Can Tacking Right Save a Freshman Democrat in Virginia?


During the debate over the passage of the cap-and-trade bill in the House, freshman Democratic Congressman Glenn Nye wrote one letter to a constituent expressing his support for the bill another to a different constituent detailing his opposition to it. Nye also, despite not being in Congress when it passed, stated that he voted against TARP. These moments of confusion or misunderstandings symbolize the predicament Nye faces in this right-of-center Virginia district, which he took from Republican incumbent Thelma Drake in 2008.
Race of the Day
On one hand, Nye must energize the African American vote in this district--a similar task to Obama's in 2008, only much harder because Obama's candidacy was historic, and minorities tend to not show up as much as white voters in midterm elections. On the other hand, he must peel off a critical mass of right-of-center voters who are angry and determined to go to the polls. Predictably, Nye, who was once a foreign service officer, has been attacked from the right and from the left (he has lost the endorsements of big labor groups). But unlike his freshman colleagues Tom Perriello and Gerry Connolly, Nye has tacked furthest to the right and, out of the trio, been the least responsive to President Obama's agenda.

Nye faces Republican Scott Rigell and independent candidate Kenny Golden. Rigell has run ads linking Nye to Nancy Pelosi and national Democrats. Rigell, an auto dealership owner, is a veteran in a military-centric district and an alum of Pat Robertson's Regent University's Business School, which is in this district. In an off-year election, these aspects of Rigell's bio will surely help him.

Rigell has also implicated Nye in the proposal to close U.S. Joint Forces Command in Norfolk, a decision that would have enormous economic implications in this district. Rigell has implied that Nye did not do enough to fight to preserve the command. Nye, on the other hand, is claiming that even Virginia's governor has acknowledged Nye's work in trying to preserve the command, even though it is highly improbable for any one member of Congress to influence the Pentagon's decisions on such matters. Again, such an issue may rile up voters in an election in which turnout will be the key.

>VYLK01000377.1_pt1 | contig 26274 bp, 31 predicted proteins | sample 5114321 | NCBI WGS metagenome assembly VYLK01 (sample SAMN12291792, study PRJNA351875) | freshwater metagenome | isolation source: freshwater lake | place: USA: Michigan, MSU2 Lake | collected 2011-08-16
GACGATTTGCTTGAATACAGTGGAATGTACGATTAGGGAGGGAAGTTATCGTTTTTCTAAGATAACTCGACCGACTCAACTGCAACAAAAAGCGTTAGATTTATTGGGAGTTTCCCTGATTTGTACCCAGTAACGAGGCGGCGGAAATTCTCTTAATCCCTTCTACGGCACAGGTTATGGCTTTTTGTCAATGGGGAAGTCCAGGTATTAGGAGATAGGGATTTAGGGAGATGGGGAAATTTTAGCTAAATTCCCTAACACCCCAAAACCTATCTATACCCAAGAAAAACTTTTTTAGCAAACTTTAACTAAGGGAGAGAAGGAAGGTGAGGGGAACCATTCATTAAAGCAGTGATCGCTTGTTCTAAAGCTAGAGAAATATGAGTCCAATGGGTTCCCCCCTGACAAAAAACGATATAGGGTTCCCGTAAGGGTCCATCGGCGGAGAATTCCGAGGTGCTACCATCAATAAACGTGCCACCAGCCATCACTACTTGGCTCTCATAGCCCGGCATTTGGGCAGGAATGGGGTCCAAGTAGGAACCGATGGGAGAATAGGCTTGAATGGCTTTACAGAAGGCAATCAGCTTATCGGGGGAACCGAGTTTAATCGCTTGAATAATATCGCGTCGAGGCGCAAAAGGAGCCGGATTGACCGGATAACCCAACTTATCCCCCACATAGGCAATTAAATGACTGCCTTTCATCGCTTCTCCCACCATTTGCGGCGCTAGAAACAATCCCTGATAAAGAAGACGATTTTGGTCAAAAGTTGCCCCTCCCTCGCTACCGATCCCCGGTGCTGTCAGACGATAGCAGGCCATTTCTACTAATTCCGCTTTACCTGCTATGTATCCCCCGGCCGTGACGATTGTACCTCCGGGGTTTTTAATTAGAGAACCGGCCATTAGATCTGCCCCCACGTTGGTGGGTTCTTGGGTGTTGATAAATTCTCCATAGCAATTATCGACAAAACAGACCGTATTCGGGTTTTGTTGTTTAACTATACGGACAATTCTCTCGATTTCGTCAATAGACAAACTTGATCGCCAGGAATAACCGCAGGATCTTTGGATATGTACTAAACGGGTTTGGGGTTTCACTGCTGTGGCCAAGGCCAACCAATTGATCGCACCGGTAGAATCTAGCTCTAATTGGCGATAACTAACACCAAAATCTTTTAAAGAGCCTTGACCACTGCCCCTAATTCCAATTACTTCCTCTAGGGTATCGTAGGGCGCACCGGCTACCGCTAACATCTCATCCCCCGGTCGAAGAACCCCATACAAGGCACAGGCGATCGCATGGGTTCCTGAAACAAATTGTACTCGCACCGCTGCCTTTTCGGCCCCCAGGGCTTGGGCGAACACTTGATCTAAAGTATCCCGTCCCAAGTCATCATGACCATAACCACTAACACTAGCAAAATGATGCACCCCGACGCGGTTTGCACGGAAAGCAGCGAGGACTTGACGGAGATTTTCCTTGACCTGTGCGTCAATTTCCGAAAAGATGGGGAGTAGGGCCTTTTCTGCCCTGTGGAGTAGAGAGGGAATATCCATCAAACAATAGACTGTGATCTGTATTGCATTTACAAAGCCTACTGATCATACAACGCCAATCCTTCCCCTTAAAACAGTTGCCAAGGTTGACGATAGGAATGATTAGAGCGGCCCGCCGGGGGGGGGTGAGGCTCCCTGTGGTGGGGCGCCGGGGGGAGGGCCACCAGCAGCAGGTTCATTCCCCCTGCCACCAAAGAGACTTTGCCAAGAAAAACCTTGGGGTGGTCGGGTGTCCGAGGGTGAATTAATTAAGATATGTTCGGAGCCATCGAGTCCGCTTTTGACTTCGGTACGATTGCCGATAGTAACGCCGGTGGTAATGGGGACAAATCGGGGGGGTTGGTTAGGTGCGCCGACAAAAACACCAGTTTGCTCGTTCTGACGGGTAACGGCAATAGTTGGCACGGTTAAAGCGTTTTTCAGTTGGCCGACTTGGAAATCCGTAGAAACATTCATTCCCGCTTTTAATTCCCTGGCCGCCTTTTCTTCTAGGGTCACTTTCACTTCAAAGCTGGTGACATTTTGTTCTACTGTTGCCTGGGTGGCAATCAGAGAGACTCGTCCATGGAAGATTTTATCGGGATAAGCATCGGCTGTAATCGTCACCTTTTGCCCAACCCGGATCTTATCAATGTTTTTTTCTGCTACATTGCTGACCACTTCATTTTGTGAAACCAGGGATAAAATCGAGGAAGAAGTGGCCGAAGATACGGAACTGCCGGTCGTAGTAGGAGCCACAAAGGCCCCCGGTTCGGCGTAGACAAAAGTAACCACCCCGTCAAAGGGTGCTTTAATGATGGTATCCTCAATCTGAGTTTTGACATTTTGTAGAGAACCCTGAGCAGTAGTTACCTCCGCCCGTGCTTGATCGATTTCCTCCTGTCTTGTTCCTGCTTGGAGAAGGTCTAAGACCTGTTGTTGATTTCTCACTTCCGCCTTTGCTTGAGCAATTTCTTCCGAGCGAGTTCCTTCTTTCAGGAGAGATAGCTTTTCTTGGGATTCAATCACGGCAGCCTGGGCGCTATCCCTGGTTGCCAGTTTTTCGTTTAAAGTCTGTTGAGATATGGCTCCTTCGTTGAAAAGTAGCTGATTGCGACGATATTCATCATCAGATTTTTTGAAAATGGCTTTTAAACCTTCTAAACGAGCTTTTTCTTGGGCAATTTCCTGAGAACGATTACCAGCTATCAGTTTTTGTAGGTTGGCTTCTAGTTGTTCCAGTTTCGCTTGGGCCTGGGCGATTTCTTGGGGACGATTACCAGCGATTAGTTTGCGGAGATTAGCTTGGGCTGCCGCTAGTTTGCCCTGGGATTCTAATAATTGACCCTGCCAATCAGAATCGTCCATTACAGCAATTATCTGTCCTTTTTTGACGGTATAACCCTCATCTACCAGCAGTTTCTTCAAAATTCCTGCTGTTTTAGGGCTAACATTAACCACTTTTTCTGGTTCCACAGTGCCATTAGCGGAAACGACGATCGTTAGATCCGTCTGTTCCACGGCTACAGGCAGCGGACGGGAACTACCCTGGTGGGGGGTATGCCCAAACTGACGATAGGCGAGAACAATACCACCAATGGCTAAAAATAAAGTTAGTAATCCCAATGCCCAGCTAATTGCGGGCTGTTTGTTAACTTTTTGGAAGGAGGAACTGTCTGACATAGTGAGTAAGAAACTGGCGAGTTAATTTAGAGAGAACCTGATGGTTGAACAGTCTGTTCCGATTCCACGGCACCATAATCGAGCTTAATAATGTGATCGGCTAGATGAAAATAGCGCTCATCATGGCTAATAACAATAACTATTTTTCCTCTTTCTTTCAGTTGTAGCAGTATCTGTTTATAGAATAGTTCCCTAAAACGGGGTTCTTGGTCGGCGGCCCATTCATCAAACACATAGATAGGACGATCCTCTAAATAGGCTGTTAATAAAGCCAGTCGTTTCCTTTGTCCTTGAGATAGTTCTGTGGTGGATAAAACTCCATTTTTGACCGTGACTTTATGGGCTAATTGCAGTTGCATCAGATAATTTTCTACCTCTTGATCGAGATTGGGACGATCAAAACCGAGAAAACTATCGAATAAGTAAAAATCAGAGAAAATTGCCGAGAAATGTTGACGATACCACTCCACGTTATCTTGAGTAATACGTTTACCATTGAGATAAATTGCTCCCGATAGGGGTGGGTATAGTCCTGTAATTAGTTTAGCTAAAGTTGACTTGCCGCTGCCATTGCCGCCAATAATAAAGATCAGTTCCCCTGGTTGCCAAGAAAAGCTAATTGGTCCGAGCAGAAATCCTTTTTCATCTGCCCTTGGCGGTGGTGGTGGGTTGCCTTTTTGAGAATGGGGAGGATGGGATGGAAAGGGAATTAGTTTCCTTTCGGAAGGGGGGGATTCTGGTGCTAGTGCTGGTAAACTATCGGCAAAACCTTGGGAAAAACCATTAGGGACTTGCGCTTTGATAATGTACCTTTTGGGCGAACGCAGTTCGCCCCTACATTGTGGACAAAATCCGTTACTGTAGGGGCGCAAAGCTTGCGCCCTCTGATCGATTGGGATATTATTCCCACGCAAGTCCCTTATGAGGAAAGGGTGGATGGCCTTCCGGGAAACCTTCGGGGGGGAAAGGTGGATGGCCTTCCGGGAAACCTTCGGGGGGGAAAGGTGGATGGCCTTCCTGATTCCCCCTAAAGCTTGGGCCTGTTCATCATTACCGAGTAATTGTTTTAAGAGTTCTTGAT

During the GOP primary, Rigell, who poured almost $1 million of his own money into the race, was charged with donating to President Obama's campaign, which he claimed he did to block a Hillary Clinton presidency. Democratic groups have hammered Rigell on his donation to Obama, claiming that he is remaking his image to better align with this election cycle's anti-Obama climate.

Bottom line: this race is important to track because Nye represents the "stuck between a rock and a hard place" predicament faced by many freshman Democrats who were elected to more conservative districts on the strength of "Obama voters" in 2008. If these Democrats tack to the left, they risk alienating moderate conservatives and firing up right-wing voters in a low-turnout midterm election; if they tack to the right, they risk forfeiting any chance of exciting the liberal "Obama voters" that may not turn out to vote but, if they do, could potentially act as a firewall. Nye chose to tack to the right, and this race will determine if even that was enough for a climate so inhospitable toward Democrats and incumbents. 

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Marc Ambinder is an Atlantic contributing editor. He is also a senior contributor at Defense One, a contributing editor at GQ, and a regular contributor at The Week.

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